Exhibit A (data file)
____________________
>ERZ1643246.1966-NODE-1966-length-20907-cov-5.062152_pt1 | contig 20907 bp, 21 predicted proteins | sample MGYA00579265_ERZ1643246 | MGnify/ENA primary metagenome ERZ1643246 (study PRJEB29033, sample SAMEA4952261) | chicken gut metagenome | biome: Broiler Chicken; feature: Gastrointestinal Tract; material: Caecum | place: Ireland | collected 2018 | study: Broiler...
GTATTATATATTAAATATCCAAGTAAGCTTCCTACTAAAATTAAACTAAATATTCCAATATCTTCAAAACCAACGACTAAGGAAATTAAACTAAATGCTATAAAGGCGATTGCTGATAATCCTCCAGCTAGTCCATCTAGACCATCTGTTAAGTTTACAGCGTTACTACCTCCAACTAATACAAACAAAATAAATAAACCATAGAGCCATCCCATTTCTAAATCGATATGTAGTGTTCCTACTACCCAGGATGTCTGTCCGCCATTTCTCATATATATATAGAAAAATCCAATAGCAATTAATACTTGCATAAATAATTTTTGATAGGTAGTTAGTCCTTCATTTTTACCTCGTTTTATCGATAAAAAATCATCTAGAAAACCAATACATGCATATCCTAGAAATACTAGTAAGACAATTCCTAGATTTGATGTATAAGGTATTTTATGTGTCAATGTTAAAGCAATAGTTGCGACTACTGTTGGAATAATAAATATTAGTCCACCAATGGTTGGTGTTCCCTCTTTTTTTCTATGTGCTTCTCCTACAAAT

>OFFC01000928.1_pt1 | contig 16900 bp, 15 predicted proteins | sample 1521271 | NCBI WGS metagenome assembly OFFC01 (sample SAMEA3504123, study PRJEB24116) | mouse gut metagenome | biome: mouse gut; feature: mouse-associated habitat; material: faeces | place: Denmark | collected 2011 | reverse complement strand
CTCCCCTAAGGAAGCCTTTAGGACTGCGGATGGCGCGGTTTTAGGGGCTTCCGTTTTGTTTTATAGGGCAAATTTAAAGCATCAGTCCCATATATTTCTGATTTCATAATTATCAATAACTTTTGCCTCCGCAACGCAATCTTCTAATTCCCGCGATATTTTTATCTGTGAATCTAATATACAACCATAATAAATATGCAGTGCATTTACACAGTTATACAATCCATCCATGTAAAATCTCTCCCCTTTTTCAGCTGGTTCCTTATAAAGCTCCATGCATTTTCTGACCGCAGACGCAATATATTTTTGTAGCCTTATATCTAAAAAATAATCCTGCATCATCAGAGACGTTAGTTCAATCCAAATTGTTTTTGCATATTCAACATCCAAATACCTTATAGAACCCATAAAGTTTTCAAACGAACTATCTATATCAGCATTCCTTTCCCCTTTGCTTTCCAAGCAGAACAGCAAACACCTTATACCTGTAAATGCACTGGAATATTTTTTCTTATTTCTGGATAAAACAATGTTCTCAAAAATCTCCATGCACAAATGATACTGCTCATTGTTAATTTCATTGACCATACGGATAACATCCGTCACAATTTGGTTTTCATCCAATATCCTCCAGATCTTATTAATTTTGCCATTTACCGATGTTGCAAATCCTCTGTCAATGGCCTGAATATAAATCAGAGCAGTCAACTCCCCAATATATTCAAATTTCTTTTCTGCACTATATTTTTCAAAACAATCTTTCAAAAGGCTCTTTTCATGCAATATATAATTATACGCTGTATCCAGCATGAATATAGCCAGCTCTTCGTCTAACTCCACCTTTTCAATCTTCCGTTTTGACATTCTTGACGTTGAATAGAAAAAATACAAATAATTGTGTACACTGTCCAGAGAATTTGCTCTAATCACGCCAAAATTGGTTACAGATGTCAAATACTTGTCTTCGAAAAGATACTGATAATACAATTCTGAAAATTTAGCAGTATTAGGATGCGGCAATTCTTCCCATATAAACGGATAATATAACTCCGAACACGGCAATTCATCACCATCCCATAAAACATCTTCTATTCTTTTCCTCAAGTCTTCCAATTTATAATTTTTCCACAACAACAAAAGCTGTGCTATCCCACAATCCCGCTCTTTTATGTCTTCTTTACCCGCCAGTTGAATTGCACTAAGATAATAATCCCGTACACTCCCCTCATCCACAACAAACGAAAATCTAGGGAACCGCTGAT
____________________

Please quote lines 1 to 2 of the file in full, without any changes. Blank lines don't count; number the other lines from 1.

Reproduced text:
>ERZ1643246.1966-NODE-1966-length-20907-cov-5.062152_pt1 | contig 20907 bp, 21 predicted proteins | sample MGYA00579265_ERZ1643246 | MGnify/ENA primary metagenome ERZ1643246 (study PRJEB29033, sample SAMEA4952261) | chicken gut metagenome | biome: Broiler Chicken; feature: Gastrointestinal Tract; material: Caecum | place: Ireland | collected 2018 | study: Broiler...
GTATTATATATTAAATATCCAAGTAAGCTTCCTACTAAAATTAAACTAAATATTCCAATATCTTCAAAACCAACGACTAAGGAAATTAAACTAAATGCTATAAAGGCGATTGCTGATAATCCTCCAGCTAGTCCATCTAGACCATCTGTTAAGTTTACAGCGTTACTACCTCCAACTAATACAAACAAAATAAATAAACCATAGAGCCATCCCATTTCTAAATCGATATGTAGTGTTCCTACTACCCAGGATGTCTGTCCGCCATTTCTCATATATATATAGAAAAATCCAATAGCAATTAATACTTGCATAAATAATTTTTGATAGGTAGTTAGTCCTTCATTTTTACCTCGTTTTATCGATAAAAAATCATCTAGAAAACCAATACATGCATATCCTAGAAATACTAGTAAGACAATTCCTAGATTTGATGTATAAGGTATTTTATGTGTCAATGTTAAAGCAATAGTTGCGACTACTGTTGGAATAATAAATATTAGTCCACCAATGGTTGGTGTTCCCTCTTTTTTTCTATGTGCTTCTCCTACAAAT